Original article in ABC News (February, 2018) by Mira Adler-Gillies.
Johann Hari was 18 when he swallowed his first antidepressant.
“The tablet was white and small, and as I swallowed, it felt like a chemical kiss,” he said.
It was only after the British author and journalist finished school, and left his home in the United Kingdom to travel the world, that he began to suspect the abiding unhappiness that had periodically overwhelmed him all his life was not in fact normal.
It was the late 1990s, the “Age of Prozac”, and depression and its chemical cure were everywhere.
After sobbing on the Matterhorn and breaking down in Kafka’s house, Hari had a realisation.
“There is a term for feeling like this. It is a medical condition.”
He soon found a doctor who told him that his diffuse sense of unhappiness and despair was the product of depleted serotonin levels.
His depression, the doctor explained, was a brain disease, and a new generation of drugs — Selective Serotonin Reuptake Inhibitors (SSRIs) — would cure him.
He started taking his medication and, for a time, found relief. But it was short lived. The sadness just kept creeping back.
Questioning the benefits
Each time his medication was increased and, with it, the zealotry of his belief in the cause of his disease and the efficacy of the cure.
“I liked this story. It made sense to me,” he said.
But a decade later, a depressed, overweight and anxious Hari felt unable to any longer avoid the contradictions, inconsistencies and glaring inadequacy of that story.
“There were two mysteries hanging over me. One was, ‘Why was I still depressed?’ The second mystery, the much more important one to me, ‘Why are so many people in our culture, becoming so depressed and so anxious?'”
His quest for answers to these questions drove him to research and write a book examining “the real causes of depression and the unexpected solutions”.
A global crisis
Hari is not alone, neither in his depression nor his embrace of a chemical cure.
Depression is a condition that only last century afflicted a tiny fraction of the population, but by 2017 the World Health Organisation had declared the leading cause of ill health worldwide.
In Australia, about 1 million people experience depression every year.
“One in five Americans will take a psychiatric drug in their lifetime. Australia has the second highest level of people taking chemical antidepressants in the world,” Hari said.
Yet we are told the “depression epidemic” is only getting worse.
Hari argues antidepressants offer temporary relief to the melancholy and malaise of urban populations, with the underlying cause remaining untreated.
“It’s not solving the problem for most people, it’s not lifting most people out of not feeling good, which is why we need to have a much deeper conversation about why we’re feeling so bad, why those reasons have been increasing and expanding the menu of options so we can deal with these deeper problems,” he said.
A bio-psychosocial problem
Psychiatrist and Professor of Youth Mental Health at The University of Melbourne Patrick McGorry agrees that where depression and anxiety are concerned we have narrowed our attention.
“Hari is trying to work out what is driving this level of depression in our society,” Professor McGorry said.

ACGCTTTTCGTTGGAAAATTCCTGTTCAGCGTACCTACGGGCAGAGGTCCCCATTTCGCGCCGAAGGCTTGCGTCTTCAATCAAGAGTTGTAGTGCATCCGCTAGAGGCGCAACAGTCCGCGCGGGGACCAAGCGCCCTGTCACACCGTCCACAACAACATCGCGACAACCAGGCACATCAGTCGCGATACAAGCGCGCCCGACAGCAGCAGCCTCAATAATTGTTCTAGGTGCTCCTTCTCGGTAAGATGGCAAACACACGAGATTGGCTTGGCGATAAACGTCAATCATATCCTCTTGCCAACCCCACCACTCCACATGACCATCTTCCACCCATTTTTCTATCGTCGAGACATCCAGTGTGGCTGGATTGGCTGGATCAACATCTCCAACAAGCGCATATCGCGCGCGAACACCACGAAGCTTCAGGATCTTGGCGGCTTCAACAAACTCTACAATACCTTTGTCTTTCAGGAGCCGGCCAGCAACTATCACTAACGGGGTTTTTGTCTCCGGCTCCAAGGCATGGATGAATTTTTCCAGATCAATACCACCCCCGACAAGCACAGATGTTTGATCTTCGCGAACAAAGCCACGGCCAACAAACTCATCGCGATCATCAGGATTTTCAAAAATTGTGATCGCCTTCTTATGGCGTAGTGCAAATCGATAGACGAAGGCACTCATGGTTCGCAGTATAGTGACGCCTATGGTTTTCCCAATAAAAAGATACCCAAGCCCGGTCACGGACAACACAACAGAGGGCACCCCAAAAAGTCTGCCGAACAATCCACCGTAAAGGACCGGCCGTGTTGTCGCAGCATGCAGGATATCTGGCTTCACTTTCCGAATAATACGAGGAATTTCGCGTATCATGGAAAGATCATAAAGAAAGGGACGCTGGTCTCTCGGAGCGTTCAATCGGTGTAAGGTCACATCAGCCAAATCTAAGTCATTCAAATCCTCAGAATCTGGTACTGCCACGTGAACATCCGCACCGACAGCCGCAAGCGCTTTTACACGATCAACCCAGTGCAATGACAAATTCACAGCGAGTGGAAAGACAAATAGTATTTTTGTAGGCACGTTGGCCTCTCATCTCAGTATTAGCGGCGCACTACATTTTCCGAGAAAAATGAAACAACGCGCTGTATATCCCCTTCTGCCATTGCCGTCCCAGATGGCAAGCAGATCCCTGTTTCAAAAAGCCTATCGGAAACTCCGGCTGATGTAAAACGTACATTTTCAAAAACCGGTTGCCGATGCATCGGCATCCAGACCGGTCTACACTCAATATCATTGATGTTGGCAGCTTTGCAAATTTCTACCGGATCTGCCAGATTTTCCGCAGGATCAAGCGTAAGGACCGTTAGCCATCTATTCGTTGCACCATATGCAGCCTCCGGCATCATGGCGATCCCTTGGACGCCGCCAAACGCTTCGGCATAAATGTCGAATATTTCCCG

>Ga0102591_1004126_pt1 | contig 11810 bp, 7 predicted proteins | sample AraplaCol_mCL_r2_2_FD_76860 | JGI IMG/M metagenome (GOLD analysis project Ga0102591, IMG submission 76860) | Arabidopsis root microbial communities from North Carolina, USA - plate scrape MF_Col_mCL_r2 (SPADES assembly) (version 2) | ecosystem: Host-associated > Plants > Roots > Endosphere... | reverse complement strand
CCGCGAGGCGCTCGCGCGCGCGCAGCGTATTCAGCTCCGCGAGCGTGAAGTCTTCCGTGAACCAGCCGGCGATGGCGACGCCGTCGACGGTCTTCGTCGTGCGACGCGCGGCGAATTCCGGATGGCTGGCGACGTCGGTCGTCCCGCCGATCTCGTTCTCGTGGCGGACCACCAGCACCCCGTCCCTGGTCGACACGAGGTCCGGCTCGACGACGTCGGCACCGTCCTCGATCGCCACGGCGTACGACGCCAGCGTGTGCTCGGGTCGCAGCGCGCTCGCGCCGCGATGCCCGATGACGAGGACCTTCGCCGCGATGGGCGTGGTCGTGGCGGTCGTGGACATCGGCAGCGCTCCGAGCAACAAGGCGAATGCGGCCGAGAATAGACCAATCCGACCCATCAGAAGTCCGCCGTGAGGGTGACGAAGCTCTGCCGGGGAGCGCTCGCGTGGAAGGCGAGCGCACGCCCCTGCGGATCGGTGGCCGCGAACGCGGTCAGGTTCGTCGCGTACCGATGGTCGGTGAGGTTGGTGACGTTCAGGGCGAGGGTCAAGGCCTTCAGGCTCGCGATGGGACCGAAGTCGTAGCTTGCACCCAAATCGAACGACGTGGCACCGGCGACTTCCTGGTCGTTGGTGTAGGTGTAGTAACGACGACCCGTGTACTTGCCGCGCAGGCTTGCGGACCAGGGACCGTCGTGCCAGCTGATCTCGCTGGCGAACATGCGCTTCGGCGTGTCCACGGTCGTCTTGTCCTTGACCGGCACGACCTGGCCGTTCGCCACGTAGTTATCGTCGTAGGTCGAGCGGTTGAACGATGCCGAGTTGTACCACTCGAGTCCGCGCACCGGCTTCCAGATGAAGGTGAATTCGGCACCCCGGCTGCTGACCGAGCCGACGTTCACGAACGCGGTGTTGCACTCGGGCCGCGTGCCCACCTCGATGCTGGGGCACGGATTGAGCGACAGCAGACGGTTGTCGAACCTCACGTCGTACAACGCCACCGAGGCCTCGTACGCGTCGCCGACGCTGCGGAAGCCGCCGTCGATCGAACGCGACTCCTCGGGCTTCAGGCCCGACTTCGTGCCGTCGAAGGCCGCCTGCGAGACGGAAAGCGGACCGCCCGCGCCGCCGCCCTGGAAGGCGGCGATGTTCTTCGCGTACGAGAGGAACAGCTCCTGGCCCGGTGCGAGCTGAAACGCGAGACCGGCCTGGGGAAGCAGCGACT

“It is a bio-psychosocial problem; there are biological factors and psychological and social factors. What Hari is talking about are the social drivers of depression.”
The reasons why the “serotonin theory” and its chemical cure had such immediate and universal purchase are complex.
Both Hari and Professor McGorry agree the pharmaceutical industry played a role.
“It’s good to challenge how the drug companies and the DSM and the FDA oversimplify not just depression, but all mental disorders,” Professor McGorry said.
“They try to reduce them and American psychiatry is really responsible for that; they turned away from psychoanalysis to biological psychiatry and regarded everything as just a brain disease.”
Hari says he is not on a crusade against antidepressants, big pharma or psychiatry.
Nor is he suggesting everyone should stop taking SSRIs, benzodiazepines or any other medication they have been prescribed.
Professor McGorry cautions against dismissing the benefits altogether.
“There are people who are very severely depressed and I believe, if you look at all the evidence, there is absolutely no doubt that antidepressants are lifesaving for them,” he said.
Both Hari and Professor McGorry suggest we need to widen our attention, to view depression as the World Health Organisation put it, as “socially produced”.
“There is scientific evidence for nine causes of depression and anxiety, none of which can be described as just a chemical imbalance in the brain,” Hari said.
Two of those causes are biological; the other seven have more to do with the social and cultural world in which we are embedded and from which so many of us feel alienated.
“Everyone has basic needs for food, water, shelter, clean air. There’s equally strong evidence that we have natural psychological needs. You need to feel you belong,” Hari said.
Those needs, he argues, are not being met.
He points to research by Australian social researcher and sociologist Hugh Mackay that has revealed an explosion in loneliness over the past 50 years.
Mr Mackay argues “the biggest contributor is social fragmentation”.
As the traditional bonds of social life dissolve, as community and interdependence give way to alienation and anomie, we have found ourselves living in a state of dangerous isolation.
“You aren’t a machine,” Hari said.
“You are an animal whose needs are not being met. You need to have a community. You need to have meaningful values. You need to have meaningful work. You need the natural world. You need to feel you are respected. You need a secure future. You need connections to all these things.”